- Mike DiRocco, ESPN Staff Writer
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GAINESVILLE, Fla. -- Florida coach Will Muschamp didn’t need to consult motivational speaker Tony Robbins last summer to figure out the message he wanted to convey to his players.
The Gators had just come off a 7-6 season and only avoided the program’s first losing season in more than 30 years by beating Ohio State in the Taxslayer.com Gator Bowl. Muschamp had a locker room full of irritated players, so his message was pretty simple: Play angry.
But now, as the Gators begin the summer semester and the incoming freshmen get ready to report in early July, Muschamp’s message has changed. The one he used last year no longer applies.
Now he’s preaching about not settling.
"Last year, going into the year, you have a little chip on your shoulder about how the season before went," Muschamp said. "Whatever motivational tactic that we used obviously was good for us at times. We’re now a team that’s faced a little bit of success here and there. My constant reminder throughout the offseason is, 'Are you better?'
"You either get better or worse every day, whether it’s in the classroom, whether it’s in the meeting room as far as football is concerned, [whether] it’s in the weight room or it’s on the practice field. You can improve yourself every day to be a positive member of the football team."
UF went 11-2 in 2012 and stayed in the hunt for the national championship until the final weeks of the regular season, but it certainly wasn’t easy. The Gators didn’t name a starting quarterback until Week 2, finished the season ranked 114th nationally in passing, and had to come from behind in eight victories.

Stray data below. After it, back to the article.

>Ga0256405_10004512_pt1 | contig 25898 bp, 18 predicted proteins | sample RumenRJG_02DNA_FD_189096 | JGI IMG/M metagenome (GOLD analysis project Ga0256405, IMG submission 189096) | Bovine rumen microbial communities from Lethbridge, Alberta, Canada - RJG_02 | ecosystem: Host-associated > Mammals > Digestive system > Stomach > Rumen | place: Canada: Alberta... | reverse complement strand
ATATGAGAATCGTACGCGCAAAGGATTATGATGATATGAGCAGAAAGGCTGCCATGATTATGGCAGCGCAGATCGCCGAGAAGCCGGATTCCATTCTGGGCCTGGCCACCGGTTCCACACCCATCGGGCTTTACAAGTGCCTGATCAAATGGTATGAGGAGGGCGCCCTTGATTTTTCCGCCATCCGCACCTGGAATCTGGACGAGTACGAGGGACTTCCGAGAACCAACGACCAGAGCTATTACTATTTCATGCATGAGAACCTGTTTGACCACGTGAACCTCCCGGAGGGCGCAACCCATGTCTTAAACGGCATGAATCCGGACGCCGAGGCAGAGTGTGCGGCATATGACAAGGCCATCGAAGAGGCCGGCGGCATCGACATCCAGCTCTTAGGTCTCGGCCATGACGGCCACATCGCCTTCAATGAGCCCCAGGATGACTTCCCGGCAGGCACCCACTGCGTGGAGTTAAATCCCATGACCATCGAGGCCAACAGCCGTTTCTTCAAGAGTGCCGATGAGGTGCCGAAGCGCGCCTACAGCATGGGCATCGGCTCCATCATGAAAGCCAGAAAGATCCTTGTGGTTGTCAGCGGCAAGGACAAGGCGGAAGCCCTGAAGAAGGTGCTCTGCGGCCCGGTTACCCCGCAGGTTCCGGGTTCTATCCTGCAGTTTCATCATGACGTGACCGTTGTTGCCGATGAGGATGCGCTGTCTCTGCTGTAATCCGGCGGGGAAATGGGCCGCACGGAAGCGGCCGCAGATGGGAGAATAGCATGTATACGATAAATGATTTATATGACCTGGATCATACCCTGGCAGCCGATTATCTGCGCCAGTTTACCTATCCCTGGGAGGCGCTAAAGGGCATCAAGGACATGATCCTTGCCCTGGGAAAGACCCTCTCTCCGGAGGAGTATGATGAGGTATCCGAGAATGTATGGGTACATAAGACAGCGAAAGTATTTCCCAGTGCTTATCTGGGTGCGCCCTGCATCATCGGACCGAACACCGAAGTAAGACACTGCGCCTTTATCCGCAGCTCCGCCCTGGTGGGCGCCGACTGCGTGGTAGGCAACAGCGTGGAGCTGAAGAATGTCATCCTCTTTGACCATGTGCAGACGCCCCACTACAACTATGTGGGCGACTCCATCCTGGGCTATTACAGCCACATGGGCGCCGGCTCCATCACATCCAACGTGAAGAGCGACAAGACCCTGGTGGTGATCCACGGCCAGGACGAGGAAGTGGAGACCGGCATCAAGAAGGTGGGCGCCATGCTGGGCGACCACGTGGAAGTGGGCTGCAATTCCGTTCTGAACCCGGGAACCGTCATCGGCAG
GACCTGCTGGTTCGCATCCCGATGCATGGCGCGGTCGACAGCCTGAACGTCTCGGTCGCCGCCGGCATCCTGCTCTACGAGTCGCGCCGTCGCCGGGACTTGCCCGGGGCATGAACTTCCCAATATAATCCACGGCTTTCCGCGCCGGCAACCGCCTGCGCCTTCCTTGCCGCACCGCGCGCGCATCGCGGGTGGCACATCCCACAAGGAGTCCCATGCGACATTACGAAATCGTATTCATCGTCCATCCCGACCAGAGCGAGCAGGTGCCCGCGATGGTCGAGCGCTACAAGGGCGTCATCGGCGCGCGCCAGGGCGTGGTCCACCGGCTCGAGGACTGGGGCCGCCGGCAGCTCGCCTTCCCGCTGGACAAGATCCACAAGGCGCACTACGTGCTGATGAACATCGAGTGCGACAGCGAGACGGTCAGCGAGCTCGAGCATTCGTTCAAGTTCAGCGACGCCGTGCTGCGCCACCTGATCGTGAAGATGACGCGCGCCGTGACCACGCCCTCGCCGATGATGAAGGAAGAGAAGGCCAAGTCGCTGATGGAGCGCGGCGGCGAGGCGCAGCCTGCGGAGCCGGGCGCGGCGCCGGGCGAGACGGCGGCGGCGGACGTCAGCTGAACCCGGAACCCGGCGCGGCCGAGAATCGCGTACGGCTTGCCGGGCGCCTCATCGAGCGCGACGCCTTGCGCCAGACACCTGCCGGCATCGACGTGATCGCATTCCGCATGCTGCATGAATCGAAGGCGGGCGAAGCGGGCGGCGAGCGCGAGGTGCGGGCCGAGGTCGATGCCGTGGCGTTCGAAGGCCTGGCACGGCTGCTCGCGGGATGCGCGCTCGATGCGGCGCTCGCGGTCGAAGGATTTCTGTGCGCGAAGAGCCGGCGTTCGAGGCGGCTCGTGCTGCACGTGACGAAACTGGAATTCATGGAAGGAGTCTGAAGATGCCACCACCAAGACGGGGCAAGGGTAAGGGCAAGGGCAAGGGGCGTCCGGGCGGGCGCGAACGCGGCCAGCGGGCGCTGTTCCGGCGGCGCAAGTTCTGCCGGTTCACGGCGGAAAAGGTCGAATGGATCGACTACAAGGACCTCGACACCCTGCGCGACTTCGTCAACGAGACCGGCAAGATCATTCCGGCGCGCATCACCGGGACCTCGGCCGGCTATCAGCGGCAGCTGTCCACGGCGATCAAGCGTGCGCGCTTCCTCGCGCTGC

That showed just how well the players embraced the preseason message.
"When you come from behind eight times, it means you've got character on your football team and you've got guys believing what they're doing," Muschamp said. "I mean, those are two things that are hard to find, especially in today's age. When you get behind, most everybody wants to point the finger at somebody else and blame somebody for something."
Things are much different his summer. This is the second season for offensive coordinator Brent Pease, there’s a new defensive coordinator (D.J. Durkin was promoted when Dan Quinn left), and the Gators have to replace nine players who were drafted into the NFL -- including their leading rusher, receiver and tackler.
Florida is a contender for the Eastern Division title and therefore the SEC title, which is almost an automatic entry into the BCS National Championship. Just playing angry won’t cut it, Muschamp said.
He has made sure the players understand that maintaining the status quo will actually result in a step backward. He told them that during his annual post-spring individual meetings and it will be reinforced by the conditioning staff throughout the summer.
"A lot of kids nowadays, especially in our society, they take that as a negative," Muschamp said. "They only want to talk about the positive things. Well, the good things take care of themselves. You’ve got to go after and attack the negative things and the things you’ve got to improve to help our football team be better. I think our kids, more than anything, have bought into the process of winning football games and what that does for each individual and each player."
He’ll know if the message was received when the Gators return to the practice field in early August.